The Next Generation of Performance-Based Fire Safety Engineering in New Zealand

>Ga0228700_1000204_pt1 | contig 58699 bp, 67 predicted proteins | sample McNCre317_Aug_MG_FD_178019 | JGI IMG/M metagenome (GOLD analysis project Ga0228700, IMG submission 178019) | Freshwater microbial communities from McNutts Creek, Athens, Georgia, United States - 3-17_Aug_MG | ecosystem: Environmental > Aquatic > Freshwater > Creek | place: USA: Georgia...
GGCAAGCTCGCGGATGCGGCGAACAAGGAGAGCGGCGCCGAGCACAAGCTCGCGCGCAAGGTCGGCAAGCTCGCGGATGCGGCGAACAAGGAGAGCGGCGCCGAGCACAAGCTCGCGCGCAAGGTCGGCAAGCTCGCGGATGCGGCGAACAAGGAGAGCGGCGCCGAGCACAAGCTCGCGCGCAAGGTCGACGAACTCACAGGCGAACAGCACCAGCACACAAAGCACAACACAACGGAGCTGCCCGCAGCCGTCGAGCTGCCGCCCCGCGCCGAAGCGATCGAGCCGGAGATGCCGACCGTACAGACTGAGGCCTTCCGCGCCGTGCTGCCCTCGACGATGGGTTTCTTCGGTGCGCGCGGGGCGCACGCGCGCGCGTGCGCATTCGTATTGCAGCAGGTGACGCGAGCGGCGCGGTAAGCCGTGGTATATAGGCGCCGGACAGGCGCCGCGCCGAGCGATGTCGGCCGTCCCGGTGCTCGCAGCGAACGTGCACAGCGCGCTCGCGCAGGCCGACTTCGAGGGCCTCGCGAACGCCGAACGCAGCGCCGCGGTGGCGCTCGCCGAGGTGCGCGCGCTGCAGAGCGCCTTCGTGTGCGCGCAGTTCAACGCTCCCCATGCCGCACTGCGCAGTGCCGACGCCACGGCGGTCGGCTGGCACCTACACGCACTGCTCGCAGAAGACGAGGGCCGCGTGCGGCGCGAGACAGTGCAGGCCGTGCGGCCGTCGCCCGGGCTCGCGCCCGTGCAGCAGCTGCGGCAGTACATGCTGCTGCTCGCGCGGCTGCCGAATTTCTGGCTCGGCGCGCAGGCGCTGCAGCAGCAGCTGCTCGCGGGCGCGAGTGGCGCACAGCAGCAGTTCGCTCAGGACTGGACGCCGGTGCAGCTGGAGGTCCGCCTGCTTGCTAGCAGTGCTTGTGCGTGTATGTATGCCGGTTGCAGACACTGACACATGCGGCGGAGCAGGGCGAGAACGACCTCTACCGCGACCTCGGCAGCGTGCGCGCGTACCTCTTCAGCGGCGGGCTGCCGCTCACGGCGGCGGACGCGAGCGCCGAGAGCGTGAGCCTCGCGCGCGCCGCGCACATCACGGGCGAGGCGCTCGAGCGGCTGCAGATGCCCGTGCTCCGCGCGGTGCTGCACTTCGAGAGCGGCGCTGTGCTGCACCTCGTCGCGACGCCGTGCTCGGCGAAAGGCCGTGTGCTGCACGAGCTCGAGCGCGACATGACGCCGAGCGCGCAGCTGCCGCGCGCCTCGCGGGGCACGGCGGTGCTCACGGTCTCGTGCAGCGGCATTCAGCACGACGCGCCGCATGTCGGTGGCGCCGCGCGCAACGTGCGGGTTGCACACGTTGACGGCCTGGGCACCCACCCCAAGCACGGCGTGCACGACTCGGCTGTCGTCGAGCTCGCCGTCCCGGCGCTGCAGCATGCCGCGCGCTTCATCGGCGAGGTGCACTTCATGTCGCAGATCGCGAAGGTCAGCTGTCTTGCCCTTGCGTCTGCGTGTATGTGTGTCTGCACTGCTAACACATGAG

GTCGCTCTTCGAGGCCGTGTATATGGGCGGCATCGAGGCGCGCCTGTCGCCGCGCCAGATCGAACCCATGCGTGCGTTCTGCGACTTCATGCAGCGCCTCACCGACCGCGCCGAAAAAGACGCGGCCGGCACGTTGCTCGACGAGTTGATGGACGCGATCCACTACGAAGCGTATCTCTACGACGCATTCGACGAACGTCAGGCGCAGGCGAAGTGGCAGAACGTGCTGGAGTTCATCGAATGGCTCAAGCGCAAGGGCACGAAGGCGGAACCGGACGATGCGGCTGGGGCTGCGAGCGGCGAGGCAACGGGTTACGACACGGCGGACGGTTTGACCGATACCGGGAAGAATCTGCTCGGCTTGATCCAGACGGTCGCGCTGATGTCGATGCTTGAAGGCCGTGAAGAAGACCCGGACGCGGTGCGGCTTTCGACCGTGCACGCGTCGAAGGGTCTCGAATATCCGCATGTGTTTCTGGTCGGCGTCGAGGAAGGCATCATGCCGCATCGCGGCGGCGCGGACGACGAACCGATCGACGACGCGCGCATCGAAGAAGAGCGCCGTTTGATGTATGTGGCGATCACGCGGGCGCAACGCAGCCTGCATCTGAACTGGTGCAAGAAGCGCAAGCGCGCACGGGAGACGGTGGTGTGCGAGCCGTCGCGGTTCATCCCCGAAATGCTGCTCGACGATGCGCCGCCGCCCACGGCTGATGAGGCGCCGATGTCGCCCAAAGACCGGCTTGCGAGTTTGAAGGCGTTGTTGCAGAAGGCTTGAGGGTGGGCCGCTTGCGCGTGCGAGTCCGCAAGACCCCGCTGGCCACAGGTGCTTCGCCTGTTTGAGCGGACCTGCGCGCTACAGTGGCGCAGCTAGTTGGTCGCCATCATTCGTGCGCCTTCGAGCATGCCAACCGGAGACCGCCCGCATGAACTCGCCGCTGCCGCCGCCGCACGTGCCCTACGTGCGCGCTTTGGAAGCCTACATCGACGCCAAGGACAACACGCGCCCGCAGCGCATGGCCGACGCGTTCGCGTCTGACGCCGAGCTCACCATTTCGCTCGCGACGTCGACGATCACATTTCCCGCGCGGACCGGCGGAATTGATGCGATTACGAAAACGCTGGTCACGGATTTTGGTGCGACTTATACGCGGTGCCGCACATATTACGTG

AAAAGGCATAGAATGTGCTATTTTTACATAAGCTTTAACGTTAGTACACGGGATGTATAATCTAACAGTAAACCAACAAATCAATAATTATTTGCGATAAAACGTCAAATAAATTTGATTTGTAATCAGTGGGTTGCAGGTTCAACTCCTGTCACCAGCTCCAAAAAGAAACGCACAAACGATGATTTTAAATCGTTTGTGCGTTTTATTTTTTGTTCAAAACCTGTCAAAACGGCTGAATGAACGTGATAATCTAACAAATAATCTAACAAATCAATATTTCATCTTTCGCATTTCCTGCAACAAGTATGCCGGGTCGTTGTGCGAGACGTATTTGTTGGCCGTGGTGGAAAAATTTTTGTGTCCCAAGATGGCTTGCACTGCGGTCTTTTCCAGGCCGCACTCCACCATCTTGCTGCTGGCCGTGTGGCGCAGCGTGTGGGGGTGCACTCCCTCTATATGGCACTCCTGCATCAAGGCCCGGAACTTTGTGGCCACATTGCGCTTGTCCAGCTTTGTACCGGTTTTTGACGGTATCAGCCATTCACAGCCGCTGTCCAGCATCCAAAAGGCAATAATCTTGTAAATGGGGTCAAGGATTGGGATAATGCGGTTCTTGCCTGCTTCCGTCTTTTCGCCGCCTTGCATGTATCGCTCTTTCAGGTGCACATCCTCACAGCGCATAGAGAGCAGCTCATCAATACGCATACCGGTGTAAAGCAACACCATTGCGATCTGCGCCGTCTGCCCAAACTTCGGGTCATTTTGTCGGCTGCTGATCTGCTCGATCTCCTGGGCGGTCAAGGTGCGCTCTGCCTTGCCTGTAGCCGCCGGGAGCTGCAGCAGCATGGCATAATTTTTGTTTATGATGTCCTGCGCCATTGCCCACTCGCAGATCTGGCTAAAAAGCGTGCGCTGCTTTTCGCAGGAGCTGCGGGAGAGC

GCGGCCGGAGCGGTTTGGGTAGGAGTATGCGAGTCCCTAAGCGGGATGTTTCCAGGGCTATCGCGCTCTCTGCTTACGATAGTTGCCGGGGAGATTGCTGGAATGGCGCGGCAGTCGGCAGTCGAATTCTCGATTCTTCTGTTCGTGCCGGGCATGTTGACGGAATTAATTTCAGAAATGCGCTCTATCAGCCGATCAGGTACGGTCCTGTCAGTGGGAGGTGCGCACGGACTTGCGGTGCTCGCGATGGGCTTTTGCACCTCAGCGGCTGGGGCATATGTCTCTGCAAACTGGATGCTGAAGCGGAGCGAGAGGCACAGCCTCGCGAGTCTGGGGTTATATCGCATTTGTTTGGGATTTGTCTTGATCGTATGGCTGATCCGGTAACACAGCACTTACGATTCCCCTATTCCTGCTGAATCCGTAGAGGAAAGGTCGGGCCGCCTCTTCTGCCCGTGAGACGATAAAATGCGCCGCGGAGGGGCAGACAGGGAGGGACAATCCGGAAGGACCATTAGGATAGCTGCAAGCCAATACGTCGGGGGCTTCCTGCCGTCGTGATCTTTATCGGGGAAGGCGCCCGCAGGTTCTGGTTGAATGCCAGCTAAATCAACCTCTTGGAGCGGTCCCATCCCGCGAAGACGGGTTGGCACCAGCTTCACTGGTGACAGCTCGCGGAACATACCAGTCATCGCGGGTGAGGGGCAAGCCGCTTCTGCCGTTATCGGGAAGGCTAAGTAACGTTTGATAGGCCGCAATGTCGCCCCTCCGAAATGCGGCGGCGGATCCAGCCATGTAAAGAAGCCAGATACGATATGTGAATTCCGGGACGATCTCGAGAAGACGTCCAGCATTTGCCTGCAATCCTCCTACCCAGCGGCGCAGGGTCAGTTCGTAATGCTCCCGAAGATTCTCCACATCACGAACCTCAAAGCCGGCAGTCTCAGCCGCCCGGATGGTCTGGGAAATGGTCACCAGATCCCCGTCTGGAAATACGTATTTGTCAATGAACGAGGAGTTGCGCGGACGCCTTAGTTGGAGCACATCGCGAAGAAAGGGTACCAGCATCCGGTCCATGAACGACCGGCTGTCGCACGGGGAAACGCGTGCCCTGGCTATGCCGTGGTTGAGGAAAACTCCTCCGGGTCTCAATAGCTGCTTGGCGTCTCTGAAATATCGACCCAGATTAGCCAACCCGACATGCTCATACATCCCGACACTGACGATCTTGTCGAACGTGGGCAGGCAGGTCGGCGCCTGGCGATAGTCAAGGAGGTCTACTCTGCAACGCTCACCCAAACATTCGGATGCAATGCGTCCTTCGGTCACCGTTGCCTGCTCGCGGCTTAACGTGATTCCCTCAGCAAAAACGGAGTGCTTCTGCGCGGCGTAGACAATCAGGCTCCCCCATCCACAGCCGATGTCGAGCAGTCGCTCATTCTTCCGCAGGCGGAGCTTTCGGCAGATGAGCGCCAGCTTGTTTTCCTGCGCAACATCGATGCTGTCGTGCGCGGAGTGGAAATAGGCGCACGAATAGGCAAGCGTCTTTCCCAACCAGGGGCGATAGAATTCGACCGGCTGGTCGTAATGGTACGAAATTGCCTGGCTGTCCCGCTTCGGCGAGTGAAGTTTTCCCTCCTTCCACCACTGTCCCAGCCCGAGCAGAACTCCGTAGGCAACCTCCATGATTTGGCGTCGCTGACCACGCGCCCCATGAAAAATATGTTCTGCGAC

The introduction of a new Building Act in New Zealand in 2004 prompted a comprehensive review of the Building Code to ensure that its provisions were both consistent with the new Act, and contained sufficient quantification of performance requirements. The review resulted in new Protection from Fire code clauses, Acceptable Solutions (prescriptive, nonmandatory deemed-to-satisfy provisions), and a Verification Method (based on the structural design process where design loads and performance criteria are specified) being introduced in 2012. This new generation of fire safety regulation is expected to substantially reduce the level of inconsistency and inefficiency that previously existed. The next paradigm shift in the New Zealand building regulatory environment is expected to introduce a risk-informed regime, where probabilistic provisions will be incorporated to address the inherent risk and uncertainty associated with performance-based fire safety engineering design. With this scenario in mind, a collaborative research project involving BRANZ Ltd and the University of Canterbury has recently developed a new fire safety engineering design tool called B-RISK, forming part of the essential underlying research necessary to underpin any such future code change. This paper describes the development of the B-RISK tool and its application to the practice of performance-based fire safety engineering design. Instead of doing calculations in the traditional deterministic manner, B-RISK improves the designer’s riskinformed decision-making by using a physics-based model in conjunction with the probabilistic functionality of Monte-Carlo sampling techniques in an iterative fashion. A design fire generator that populates a room with items and predicts item to item fire spread provides probabilistic families of fire growth curves. User-defined distributions for key input parameters are included, as well as distributions for the reliability of fire protection systems, from which B-RISK samples for each iteration. The resulting model results are presented in the form of cumulative density functions of probability, whereby a risk-informed design decision can be made.